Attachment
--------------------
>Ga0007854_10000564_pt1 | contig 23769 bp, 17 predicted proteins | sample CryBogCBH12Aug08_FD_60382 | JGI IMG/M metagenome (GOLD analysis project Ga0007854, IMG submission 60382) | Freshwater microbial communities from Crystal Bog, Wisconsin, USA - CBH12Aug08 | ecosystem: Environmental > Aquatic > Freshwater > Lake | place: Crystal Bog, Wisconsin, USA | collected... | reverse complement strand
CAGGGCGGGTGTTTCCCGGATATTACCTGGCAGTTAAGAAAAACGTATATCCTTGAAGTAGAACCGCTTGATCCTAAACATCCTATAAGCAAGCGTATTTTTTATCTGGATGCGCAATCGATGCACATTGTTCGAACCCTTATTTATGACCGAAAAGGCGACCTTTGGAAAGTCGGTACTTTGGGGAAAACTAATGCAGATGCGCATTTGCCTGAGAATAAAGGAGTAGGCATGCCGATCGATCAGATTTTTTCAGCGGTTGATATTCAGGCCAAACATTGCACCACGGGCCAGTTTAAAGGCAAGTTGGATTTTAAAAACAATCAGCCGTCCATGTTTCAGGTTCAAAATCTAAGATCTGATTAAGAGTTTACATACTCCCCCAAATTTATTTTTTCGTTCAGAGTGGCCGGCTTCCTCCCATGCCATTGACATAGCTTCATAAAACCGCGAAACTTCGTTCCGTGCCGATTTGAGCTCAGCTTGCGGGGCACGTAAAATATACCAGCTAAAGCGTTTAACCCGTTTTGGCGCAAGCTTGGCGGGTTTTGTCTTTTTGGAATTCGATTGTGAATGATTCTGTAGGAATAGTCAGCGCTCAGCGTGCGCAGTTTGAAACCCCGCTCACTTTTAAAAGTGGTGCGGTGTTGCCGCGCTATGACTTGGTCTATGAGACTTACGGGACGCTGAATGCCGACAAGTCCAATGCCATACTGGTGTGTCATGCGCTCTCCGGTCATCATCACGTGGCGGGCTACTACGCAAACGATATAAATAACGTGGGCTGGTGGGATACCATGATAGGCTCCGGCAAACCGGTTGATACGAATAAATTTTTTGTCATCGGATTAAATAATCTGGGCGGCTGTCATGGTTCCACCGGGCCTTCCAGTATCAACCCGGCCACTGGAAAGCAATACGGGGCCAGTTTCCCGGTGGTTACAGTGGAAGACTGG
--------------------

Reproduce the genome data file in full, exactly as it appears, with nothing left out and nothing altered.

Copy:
>Ga0007854_10000564_pt1 | contig 23769 bp, 17 predicted proteins | sample CryBogCBH12Aug08_FD_60382 | JGI IMG/M metagenome (GOLD analysis project Ga0007854, IMG submission 60382) | Freshwater microbial communities from Crystal Bog, Wisconsin, USA - CBH12Aug08 | ecosystem: Environmental > Aquatic > Freshwater > Lake | place: Crystal Bog, Wisconsin, USA | collected... | reverse complement strand
CAGGGCGGGTGTTTCCCGGATATTACCTGGCAGTTAAGAAAAACGTATATCCTTGAAGTAGAACCGCTTGATCCTAAACATCCTATAAGCAAGCGTATTTTTTATCTGGATGCGCAATCGATGCACATTGTTCGAACCCTTATTTATGACCGAAAAGGCGACCTTTGGAAAGTCGGTACTTTGGGGAAAACTAATGCAGATGCGCATTTGCCTGAGAATAAAGGAGTAGGCATGCCGATCGATCAGATTTTTTCAGCGGTTGATATTCAGGCCAAACATTGCACCACGGGCCAGTTTAAAGGCAAGTTGGATTTTAAAAACAATCAGCCGTCCATGTTTCAGGTTCAAAATCTAAGATCTGATTAAGAGTTTACATACTCCCCCAAATTTATTTTTTCGTTCAGAGTGGCCGGCTTCCTCCCATGCCATTGACATAGCTTCATAAAACCGCGAAACTTCGTTCCGTGCCGATTTGAGCTCAGCTTGCGGGGCACGTAAAATATACCAGCTAAAGCGTTTAACCCGTTTTGGCGCAAGCTTGGCGGGTTTTGTCTTTTTGGAATTCGATTGTGAATGATTCTGTAGGAATAGTCAGCGCTCAGCGTGCGCAGTTTGAAACCCCGCTCACTTTTAAAAGTGGTGCGGTGTTGCCGCGCTATGACTTGGTCTATGAGACTTACGGGACGCTGAATGCCGACAAGTCCAATGCCATACTGGTGTGTCATGCGCTCTCCGGTCATCATCACGTGGCGGGCTACTACGCAAACGATATAAATAACGTGGGCTGGTGGGATACCATGATAGGCTCCGGCAAACCGGTTGATACGAATAAATTTTTTGTCATCGGATTAAATAATCTGGGCGGCTGTCATGGTTCCACCGGGCCTTCCAGTATCAACCCGGCCACTGGAAAGCAATACGGGGCCAGTTTCCCGGTGGTTACAGTGGAAGACTGG